During the time I have been publishing the OpenMinder, I have been urged by some to express my opinion and to comment on the other alternative publication in town (G.F.). It has not been the purpose of the OpenMinder to do this. It was started and will continue to be a publication that will show off this Boundary Area for what it is – a very safe, beautiful, and dynamic place, where there is an amazing amount of energy,and also the co-operation to bring fruit to that energy. The look on the positive side for the OpenMinder is also how we deal with the real problems we do have (those controversial things). Since this is election time though, I will take this chance to deal with what I perceive to be a problem in our community. This past week I received letters (pg.9) and comments that brought my attention to the way a candidate was harassed by the other “alternative opinion” publication. Lack of formal education was the crime. What next will it be that disqualifies a community-minded person from stepping up and trying to get involved? (it seems as though one is not allowed to be involved in other organizations that are also bettering the community) As a concerned citizen who lives here and a person in the publishing business I feel I should address this situation. I feel the psychological safety of our community is being threatened by biased, slanderous lies wrapped up in “opinion” and with the co-operation by association of many who support it. All this under the guise of “freedom of speech” “freedom of the press” and “exposing the truth”. It seems to be the norm for this person to go into a crowd with a machine gun and fire half-hazardly into the crowd killing and maiming hundreds of innocent people, then justify it by saying “I got 2 bad guys”. This is not a way to make people feel safe in a community. To slanderously accuse and find guilty, without chance of defense, anyone who gets under his skin, and then throw this dirty laundry in everyone’s face, so they may learn to discriminate against, slander, and punish this person for him, is wrong!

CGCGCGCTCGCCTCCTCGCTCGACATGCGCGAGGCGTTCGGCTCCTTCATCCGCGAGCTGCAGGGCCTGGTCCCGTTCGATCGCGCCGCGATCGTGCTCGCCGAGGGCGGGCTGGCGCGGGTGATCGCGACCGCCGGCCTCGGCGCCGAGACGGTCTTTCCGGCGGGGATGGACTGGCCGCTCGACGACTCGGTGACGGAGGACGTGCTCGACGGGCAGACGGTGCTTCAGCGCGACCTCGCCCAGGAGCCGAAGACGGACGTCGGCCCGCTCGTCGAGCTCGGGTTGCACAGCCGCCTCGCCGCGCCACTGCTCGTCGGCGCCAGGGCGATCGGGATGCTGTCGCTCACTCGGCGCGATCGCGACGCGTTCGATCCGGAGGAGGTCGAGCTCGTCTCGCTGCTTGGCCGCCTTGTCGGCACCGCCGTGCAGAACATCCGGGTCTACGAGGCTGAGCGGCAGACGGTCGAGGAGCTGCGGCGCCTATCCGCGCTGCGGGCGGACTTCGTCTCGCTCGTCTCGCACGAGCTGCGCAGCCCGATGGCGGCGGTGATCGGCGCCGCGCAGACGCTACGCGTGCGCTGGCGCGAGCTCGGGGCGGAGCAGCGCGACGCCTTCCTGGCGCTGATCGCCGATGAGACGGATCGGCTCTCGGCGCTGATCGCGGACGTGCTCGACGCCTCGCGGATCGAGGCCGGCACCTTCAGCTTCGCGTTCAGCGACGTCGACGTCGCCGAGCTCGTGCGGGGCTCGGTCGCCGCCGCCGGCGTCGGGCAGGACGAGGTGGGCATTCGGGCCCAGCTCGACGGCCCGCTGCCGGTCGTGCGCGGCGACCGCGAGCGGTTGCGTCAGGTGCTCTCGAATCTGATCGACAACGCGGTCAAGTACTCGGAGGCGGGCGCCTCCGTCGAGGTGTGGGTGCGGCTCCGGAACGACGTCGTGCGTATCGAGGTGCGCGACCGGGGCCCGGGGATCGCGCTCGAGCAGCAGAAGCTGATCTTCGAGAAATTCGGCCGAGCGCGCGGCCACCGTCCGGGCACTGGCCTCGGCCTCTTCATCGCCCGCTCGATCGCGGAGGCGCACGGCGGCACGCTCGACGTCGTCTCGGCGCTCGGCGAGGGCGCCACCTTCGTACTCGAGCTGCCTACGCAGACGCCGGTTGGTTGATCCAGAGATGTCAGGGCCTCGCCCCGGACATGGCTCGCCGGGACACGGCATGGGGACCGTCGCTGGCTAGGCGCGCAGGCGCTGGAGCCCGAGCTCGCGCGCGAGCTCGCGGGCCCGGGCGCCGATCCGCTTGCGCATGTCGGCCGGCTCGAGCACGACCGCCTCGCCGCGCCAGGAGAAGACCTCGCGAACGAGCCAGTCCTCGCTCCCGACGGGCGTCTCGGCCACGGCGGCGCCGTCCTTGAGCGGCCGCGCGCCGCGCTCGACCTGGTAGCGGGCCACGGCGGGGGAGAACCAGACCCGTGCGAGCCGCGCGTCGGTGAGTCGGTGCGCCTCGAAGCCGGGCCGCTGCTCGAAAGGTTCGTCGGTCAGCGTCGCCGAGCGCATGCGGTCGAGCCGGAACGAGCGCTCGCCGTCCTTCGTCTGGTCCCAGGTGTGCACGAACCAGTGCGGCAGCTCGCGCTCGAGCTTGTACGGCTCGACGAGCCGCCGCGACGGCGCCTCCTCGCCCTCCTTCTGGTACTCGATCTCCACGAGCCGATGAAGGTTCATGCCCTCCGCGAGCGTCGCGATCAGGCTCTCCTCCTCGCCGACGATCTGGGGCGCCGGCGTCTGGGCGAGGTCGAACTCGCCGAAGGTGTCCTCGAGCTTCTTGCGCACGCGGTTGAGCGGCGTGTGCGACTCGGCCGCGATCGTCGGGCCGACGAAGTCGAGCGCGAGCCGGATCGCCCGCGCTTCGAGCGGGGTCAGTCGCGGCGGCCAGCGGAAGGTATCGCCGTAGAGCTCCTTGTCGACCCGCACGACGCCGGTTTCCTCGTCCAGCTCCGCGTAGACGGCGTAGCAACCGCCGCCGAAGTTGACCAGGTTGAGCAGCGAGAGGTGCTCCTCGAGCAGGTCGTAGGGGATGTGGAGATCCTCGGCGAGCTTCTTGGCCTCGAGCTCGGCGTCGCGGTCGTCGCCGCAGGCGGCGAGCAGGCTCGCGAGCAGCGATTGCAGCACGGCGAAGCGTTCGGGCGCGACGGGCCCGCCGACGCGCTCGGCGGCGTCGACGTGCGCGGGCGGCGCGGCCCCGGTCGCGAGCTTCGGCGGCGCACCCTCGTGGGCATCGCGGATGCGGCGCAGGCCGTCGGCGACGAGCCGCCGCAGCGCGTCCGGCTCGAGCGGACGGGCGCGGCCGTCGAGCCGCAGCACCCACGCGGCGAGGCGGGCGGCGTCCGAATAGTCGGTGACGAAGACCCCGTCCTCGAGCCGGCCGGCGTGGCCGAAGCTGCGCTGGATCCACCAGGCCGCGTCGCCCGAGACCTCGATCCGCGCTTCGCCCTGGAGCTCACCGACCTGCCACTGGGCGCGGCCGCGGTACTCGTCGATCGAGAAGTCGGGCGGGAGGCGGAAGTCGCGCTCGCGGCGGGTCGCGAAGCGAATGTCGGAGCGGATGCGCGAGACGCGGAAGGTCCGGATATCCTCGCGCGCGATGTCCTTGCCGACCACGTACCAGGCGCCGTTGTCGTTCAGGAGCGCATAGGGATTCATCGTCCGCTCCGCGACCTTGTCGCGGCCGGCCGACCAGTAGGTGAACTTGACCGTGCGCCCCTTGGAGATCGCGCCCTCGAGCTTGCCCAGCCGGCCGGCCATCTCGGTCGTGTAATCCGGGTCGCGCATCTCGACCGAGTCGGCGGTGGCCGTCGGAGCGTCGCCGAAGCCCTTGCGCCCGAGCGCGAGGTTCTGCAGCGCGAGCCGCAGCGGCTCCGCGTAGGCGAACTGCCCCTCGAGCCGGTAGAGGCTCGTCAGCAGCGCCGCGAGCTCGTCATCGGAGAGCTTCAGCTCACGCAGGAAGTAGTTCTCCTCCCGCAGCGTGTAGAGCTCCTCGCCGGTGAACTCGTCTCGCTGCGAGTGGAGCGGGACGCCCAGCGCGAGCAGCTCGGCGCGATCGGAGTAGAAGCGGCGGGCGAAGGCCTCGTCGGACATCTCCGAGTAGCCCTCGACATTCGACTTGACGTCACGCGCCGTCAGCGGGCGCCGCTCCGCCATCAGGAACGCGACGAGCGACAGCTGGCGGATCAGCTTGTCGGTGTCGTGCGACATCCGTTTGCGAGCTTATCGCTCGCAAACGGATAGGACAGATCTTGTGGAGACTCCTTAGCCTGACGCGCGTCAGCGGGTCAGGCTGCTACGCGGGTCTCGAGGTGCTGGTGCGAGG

My opinion is that one of the biggest threats to this being a safe community is created by a publication like this, that is being used by someone who feels free to abuse the rights and personal freedoms of others and then hide like a coward behind “freedom of speech” and it being “only my opinion”. All protection allowed by “freedom of the press and of speech” is lost when the freedoms and rights of others is destroyed through it.